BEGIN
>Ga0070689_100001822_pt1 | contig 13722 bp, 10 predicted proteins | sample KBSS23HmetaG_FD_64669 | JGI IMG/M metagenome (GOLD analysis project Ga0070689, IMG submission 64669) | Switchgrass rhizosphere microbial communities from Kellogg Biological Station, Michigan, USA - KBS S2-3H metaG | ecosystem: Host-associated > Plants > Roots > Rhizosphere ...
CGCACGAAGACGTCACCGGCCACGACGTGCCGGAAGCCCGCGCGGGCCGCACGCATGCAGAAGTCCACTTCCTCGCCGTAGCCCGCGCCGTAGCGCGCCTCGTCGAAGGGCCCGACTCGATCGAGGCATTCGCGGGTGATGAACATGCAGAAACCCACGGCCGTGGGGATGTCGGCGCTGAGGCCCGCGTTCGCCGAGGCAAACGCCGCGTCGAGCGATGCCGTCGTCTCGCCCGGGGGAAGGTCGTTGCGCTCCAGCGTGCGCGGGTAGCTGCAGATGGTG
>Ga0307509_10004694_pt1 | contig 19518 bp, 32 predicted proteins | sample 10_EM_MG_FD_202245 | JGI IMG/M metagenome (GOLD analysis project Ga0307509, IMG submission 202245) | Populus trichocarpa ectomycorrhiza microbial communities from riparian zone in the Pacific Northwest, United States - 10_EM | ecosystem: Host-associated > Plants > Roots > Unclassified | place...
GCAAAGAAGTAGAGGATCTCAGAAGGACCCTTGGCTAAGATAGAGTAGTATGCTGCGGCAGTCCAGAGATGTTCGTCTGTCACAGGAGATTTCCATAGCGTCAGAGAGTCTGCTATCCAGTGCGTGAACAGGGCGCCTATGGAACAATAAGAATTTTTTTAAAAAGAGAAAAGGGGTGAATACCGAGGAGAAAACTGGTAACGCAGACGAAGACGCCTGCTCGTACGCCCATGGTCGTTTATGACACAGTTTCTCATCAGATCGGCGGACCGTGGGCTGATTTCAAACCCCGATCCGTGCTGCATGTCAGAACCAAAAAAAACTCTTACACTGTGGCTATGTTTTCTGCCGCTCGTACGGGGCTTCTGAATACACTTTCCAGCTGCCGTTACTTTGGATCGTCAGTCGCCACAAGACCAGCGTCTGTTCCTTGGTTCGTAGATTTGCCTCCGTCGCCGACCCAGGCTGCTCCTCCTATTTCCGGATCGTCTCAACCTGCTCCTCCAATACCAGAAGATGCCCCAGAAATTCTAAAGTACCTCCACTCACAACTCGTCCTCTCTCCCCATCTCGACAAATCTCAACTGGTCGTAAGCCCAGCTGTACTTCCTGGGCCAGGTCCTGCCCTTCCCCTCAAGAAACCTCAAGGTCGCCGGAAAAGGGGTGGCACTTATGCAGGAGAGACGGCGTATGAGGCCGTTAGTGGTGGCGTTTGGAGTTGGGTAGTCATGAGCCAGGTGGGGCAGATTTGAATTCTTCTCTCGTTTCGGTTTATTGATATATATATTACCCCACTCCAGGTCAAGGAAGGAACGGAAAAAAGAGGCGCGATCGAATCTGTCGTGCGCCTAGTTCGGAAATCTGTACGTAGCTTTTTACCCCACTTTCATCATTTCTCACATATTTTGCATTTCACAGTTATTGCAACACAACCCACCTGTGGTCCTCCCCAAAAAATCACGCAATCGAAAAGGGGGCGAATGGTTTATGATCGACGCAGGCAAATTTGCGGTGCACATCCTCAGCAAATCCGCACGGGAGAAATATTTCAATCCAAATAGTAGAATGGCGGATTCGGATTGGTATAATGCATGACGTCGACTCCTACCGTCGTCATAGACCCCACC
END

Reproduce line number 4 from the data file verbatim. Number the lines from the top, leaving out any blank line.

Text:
GCAAAGAAGTAGAGGATCTCAGAAGGACCCTTGGCTAAGATAGAGTAGTATGCTGCGGCAGTCCAGAGATGTTCGTCTGTCACAGGAGATTTCCATAGCGTCAGAGAGTCTGCTATCCAGTGCGTGAACAGGGCGCCTATGGAACAATAAGAATTTTTTTAAAAAGAGAAAAGGGGTGAATACCGAGGAGAAAACTGGTAACGCAGACGAAGACGCCTGCTCGTACGCCCATGGTCGTTTATGACACAGTTTCTCATCAGATCGGCGGACCGTGGGCTGATTTCAAACCCCGATCCGTGCTGCATGTCAGAACCAAAAAAAACTCTTACACTGTGGCTATGTTTTCTGCCGCTCGTACGGGGCTTCTGAATACACTTTCCAGCTGCCGTTACTTTGGATCGTCAGTCGCCACAAGACCAGCGTCTGTTCCTTGGTTCGTAGATTTGCCTCCGTCGCCGACCCAGGCTGCTCCTCCTATTTCCGGATCGTCTCAACCTGCTCCTCCAATACCAGAAGATGCCCCAGAAATTCTAAAGTACCTCCACTCACAACTCGTCCTCTCTCCCCATCTCGACAAATCTCAACTGGTCGTAAGCCCAGCTGTACTTCCTGGGCCAGGTCCTGCCCTTCCCCTCAAGAAACCTCAAGGTCGCCGGAAAAGGGGTGGCACTTATGCAGGAGAGACGGCGTATGAGGCCGTTAGTGGTGGCGTTTGGAGTTGGGTAGTCATGAGCCAGGTGGGGCAGATTTGAATTCTTCTCTCGTTTCGGTTTATTGATATATATATTACCCCACTCCAGGTCAAGGAAGGAACGGAAAAAAGAGGCGCGATCGAATCTGTCGTGCGCCTAGTTCGGAAATCTGTACGTAGCTTTTTACCCCACTTTCATCATTTCTCACATATTTTGCATTTCACAGTTATTGCAACACAACCCACCTGTGGTCCTCCCCAAAAAATCACGCAATCGAAAAGGGGGCGAATGGTTTATGATCGACGCAGGCAAATTTGCGGTGCACATCCTCAGCAAATCCGCACGGGAGAAATATTTCAATCCAAATAGTAGAATGGCGGATTCGGATTGGTATAATGCATGACGTCGACTCCTACCGTCGTCATAGACCCCACC